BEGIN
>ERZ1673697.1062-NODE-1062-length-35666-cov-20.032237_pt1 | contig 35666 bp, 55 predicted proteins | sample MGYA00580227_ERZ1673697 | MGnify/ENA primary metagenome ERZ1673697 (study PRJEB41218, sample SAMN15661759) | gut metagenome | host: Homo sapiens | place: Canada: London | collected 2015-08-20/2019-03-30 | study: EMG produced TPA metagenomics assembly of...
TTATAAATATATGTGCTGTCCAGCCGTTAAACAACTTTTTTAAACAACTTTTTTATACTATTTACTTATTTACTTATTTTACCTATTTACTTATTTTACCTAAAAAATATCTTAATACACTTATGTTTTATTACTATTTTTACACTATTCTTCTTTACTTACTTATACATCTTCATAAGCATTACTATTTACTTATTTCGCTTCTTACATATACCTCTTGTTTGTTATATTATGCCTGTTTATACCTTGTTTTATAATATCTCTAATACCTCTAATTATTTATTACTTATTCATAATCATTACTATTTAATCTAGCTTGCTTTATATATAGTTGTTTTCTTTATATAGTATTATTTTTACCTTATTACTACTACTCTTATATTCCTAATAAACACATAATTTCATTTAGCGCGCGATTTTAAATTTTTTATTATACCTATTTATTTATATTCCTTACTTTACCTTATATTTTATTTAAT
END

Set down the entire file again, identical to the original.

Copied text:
>ERZ1673697.1062-NODE-1062-length-35666-cov-20.032237_pt1 | contig 35666 bp, 55 predicted proteins | sample MGYA00580227_ERZ1673697 | MGnify/ENA primary metagenome ERZ1673697 (study PRJEB41218, sample SAMN15661759) | gut metagenome | host: Homo sapiens | place: Canada: London | collected 2015-08-20/2019-03-30 | study: EMG produced TPA metagenomics assembly of...
TTATAAATATATGTGCTGTCCAGCCGTTAAACAACTTTTTTAAACAACTTTTTTATACTATTTACTTATTTACTTATTTTACCTATTTACTTATTTTACCTAAAAAATATCTTAATACACTTATGTTTTATTACTATTTTTACACTATTCTTCTTTACTTACTTATACATCTTCATAAGCATTACTATTTACTTATTTCGCTTCTTACATATACCTCTTGTTTGTTATATTATGCCTGTTTATACCTTGTTTTATAATATCTCTAATACCTCTAATTATTTATTACTTATTCATAATCATTACTATTTAATCTAGCTTGCTTTATATATAGTTGTTTTCTTTATATAGTATTATTTTTACCTTATTACTACTACTCTTATATTCCTAATAAACACATAATTTCATTTAGCGCGCGATTTTAAATTTTTTATTATACCTATTTATTTATATTCCTTACTTTACCTTATATTTTATTTAAT